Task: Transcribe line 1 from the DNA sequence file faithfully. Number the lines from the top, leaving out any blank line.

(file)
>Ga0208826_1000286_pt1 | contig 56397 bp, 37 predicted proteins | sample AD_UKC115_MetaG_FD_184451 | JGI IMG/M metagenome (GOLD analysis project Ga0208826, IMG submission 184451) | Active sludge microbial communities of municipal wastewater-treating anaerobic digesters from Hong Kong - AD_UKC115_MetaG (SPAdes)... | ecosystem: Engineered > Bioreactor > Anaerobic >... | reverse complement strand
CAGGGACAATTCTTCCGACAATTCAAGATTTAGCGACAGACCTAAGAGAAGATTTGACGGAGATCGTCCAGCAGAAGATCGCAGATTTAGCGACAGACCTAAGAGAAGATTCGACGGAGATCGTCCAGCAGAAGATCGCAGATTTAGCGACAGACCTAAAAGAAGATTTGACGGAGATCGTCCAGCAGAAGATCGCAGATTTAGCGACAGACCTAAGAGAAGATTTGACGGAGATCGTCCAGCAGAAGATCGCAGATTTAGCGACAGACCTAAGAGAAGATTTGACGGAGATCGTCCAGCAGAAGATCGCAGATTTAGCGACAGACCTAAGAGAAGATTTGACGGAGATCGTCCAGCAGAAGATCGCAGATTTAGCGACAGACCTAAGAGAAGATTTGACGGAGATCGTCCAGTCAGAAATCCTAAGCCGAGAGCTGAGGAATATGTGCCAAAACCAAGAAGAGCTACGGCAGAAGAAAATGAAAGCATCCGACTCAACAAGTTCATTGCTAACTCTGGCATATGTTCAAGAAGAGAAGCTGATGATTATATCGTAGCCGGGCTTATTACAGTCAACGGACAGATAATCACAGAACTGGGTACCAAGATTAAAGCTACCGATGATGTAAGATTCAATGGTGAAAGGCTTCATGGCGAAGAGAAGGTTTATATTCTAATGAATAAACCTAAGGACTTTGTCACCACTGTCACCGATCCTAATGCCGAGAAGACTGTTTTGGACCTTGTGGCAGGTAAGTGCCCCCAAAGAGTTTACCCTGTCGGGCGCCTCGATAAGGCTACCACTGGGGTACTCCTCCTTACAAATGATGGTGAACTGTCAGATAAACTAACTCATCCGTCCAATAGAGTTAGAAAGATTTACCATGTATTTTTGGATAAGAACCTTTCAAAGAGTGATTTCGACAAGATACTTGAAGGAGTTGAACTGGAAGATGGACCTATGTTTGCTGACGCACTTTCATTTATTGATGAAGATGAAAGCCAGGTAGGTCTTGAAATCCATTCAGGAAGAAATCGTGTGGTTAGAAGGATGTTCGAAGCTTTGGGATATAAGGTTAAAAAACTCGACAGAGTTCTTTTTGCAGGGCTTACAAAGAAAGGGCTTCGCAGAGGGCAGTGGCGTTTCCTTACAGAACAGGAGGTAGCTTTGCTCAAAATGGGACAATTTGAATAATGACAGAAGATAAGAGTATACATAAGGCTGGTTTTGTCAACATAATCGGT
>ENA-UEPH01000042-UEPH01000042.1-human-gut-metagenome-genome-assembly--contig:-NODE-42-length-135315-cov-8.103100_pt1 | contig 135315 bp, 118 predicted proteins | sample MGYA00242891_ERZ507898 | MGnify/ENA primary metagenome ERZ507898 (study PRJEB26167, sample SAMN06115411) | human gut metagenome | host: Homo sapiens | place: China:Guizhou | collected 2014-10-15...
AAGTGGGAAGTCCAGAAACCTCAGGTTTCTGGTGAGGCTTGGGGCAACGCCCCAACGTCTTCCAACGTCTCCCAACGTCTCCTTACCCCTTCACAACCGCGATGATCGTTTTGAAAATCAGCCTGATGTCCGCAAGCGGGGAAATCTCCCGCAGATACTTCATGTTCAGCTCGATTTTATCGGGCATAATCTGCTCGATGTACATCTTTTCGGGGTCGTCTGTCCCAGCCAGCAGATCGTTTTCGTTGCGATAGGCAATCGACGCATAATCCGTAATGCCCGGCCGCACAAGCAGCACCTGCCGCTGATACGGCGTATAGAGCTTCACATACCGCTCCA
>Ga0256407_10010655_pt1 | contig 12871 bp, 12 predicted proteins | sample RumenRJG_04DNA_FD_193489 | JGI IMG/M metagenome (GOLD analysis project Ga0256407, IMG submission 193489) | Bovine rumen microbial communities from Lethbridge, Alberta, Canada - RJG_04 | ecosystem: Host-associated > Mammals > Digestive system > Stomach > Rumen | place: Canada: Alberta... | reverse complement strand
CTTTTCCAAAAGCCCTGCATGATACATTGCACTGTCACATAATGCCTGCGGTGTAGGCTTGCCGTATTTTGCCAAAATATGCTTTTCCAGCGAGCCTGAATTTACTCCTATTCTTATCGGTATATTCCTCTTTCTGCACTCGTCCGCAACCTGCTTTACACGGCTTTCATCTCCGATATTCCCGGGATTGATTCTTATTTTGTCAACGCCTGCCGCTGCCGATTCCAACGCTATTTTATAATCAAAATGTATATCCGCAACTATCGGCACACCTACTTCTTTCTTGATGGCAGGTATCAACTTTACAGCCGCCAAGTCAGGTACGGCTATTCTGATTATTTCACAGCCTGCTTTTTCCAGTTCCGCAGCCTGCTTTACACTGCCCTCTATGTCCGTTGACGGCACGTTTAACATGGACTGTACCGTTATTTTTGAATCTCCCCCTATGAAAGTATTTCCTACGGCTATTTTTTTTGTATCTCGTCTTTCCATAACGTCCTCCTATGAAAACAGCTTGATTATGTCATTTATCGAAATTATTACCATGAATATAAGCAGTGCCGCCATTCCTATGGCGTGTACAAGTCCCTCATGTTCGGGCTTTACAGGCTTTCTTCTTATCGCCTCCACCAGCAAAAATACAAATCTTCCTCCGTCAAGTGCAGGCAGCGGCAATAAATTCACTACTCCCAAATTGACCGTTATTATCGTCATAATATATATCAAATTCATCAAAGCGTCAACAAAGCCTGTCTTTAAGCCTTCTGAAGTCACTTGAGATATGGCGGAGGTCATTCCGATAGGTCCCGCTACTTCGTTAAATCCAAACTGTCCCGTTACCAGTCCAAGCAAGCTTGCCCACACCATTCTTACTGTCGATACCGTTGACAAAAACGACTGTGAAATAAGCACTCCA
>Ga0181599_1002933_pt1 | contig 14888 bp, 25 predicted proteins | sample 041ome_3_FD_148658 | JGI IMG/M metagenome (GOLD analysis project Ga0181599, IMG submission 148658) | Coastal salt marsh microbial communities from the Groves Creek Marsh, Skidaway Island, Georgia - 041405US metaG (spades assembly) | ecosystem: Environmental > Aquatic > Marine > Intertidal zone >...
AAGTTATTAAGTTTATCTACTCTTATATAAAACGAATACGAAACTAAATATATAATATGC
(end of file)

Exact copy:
>Ga0208826_1000286_pt1 | contig 56397 bp, 37 predicted proteins | sample AD_UKC115_MetaG_FD_184451 | JGI IMG/M metagenome (GOLD analysis project Ga0208826, IMG submission 184451) | Active sludge microbial communities of municipal wastewater-treating anaerobic digesters from Hong Kong - AD_UKC115_MetaG (SPAdes)... | ecosystem: Engineered > Bioreactor > Anaerobic >... | reverse complement strand